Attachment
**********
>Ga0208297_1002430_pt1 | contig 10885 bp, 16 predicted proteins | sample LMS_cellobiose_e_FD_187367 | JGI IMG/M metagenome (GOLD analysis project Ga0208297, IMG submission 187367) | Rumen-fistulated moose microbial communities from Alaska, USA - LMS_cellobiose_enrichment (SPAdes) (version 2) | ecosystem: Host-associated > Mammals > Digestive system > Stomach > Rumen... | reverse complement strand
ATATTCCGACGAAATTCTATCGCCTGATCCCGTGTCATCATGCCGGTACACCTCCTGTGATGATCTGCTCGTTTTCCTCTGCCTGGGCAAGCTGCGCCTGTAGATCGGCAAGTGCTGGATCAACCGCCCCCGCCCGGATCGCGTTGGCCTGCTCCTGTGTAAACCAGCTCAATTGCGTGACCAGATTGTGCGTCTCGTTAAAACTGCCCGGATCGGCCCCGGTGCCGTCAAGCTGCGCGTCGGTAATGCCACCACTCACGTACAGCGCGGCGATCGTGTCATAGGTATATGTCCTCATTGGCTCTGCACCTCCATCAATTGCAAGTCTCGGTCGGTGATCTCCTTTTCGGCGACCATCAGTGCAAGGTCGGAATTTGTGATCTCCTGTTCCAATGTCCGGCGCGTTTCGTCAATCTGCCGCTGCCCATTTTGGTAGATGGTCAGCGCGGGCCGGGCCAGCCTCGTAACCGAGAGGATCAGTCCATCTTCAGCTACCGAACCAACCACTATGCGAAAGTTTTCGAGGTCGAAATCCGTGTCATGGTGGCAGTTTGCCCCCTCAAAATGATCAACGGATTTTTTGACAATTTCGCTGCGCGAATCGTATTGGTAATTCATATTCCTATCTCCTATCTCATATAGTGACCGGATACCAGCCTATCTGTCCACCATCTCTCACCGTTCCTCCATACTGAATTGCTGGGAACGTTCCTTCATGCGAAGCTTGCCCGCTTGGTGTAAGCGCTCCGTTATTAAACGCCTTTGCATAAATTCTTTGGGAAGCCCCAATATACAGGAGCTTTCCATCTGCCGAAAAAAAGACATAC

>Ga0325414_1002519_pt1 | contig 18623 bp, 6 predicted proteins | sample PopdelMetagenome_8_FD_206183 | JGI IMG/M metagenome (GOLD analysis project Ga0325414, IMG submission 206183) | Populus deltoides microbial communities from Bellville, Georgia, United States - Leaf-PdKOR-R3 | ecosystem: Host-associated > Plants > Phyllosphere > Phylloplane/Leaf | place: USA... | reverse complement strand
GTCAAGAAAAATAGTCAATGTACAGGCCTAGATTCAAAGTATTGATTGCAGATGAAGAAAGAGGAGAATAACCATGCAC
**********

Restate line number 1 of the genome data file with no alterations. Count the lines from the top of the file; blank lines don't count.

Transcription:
>Ga0208297_1002430_pt1 | contig 10885 bp, 16 predicted proteins | sample LMS_cellobiose_e_FD_187367 | JGI IMG/M metagenome (GOLD analysis project Ga0208297, IMG submission 187367) | Rumen-fistulated moose microbial communities from Alaska, USA - LMS_cellobiose_enrichment (SPAdes) (version 2) | ecosystem: Host-associated > Mammals > Digestive system > Stomach > Rumen... | reverse complement strand